But what you can do is simply create a route for every matching function in your default controller. E.g.:
$route['login'] = 'user/login';
$route['logout'] = 'user/logout';
One caveat is if you have a function that matches another controller name you’ll need to change either the function name or the conflicting controller name.
After many years of searching for a good productivity tool, here’s a summary of what I’ve learned:
In the past few years, I have found 5 major contenders (yes there are many, many more options).-
At this point, I’ve settled on Wunderlist based on the following:
- It’s simple to use (Wunderkit and Asana are fine, but they are more complicated, and do more things than I need or want).
- It works on multiple platforms. In particular both Mac and iPhone. It is also usable on the iPhone – easy to view and add tasks as required.
- It can schedule tasks. This is hugely beneficial as I have lists of tasks, and filter down what I need to do by scheduling things to do “today”.
- It syncs to the cloud. Mostly important so every device you use it up to date.
- It categorises tasks into lists. Actually, sub-lists would be nice, but this is good enough for now. A lot of people don’t like Wunderlist as they feel they have to have sub-lists. But do you really? They could be coming soon anyway, but I just hope the people at Wunderlist keep the product as simple as possible.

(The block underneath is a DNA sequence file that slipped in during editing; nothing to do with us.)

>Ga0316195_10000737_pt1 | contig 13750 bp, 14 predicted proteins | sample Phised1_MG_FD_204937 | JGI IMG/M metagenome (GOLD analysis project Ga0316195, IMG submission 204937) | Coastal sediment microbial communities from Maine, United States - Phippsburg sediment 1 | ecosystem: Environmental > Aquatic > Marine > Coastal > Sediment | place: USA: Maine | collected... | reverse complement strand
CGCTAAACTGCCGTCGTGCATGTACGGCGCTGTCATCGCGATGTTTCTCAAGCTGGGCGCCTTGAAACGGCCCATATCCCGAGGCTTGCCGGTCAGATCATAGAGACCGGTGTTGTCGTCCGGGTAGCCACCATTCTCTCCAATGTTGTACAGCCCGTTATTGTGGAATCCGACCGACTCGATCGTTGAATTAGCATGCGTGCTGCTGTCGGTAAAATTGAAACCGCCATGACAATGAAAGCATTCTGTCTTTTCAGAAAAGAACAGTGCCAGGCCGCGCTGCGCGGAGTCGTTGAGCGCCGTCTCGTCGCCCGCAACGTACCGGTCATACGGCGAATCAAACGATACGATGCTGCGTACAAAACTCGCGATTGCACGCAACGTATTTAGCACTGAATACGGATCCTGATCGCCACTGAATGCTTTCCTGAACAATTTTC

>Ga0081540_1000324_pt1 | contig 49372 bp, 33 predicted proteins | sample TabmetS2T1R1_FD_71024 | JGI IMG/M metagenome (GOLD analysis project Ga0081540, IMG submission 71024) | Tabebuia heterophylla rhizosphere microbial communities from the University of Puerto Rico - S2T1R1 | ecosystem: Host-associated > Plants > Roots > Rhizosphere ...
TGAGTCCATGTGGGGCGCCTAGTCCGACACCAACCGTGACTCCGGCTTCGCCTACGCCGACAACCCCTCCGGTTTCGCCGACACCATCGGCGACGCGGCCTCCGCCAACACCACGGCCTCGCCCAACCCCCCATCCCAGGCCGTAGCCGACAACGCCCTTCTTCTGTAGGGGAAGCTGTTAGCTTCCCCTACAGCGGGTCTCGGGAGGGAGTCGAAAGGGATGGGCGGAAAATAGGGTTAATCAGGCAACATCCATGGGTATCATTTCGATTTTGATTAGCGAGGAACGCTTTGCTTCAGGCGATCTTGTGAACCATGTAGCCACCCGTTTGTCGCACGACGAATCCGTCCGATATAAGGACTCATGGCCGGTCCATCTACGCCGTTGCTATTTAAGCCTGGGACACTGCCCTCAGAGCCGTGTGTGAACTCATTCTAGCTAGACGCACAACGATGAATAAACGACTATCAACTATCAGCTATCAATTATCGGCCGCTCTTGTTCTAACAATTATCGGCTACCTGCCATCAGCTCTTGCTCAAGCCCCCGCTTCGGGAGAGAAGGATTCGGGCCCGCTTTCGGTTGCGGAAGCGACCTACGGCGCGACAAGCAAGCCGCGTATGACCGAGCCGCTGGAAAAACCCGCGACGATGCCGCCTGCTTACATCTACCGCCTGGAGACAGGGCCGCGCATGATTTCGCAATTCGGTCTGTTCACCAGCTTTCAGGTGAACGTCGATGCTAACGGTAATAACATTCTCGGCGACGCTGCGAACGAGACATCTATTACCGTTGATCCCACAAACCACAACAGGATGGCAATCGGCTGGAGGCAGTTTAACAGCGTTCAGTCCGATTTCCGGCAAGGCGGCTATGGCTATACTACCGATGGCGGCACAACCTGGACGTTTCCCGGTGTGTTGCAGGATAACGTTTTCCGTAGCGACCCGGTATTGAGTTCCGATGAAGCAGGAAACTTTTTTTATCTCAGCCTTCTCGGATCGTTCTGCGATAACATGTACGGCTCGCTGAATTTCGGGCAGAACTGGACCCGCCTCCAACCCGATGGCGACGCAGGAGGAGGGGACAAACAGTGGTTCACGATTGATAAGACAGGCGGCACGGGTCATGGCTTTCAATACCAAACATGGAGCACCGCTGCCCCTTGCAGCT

Really I find the following to be the key elements to using a productivity tool well:
- It is your sole method of task capture and it eliminates all other ways through convenience and ease of use.
- It is easy to access where ever and whenever required (largely helped by having it available on an iPhone or smartphone).
- It is reviewed regularly (daily checks and weekly reviews). This takes discipline and has little to do with the productivity tool. However any tool that can make this process simpler is always going to better.
So there you have. Of course, you need to find your own productivity system and tool. Results will vary, but these may be some options to consider. As always, time is better spent “doing” than “planning” with such systems. Once you have something in place, give it a decent go (months) before chopping and changing. Otherwise you’ll find yourself in an infinite productivity tool loop.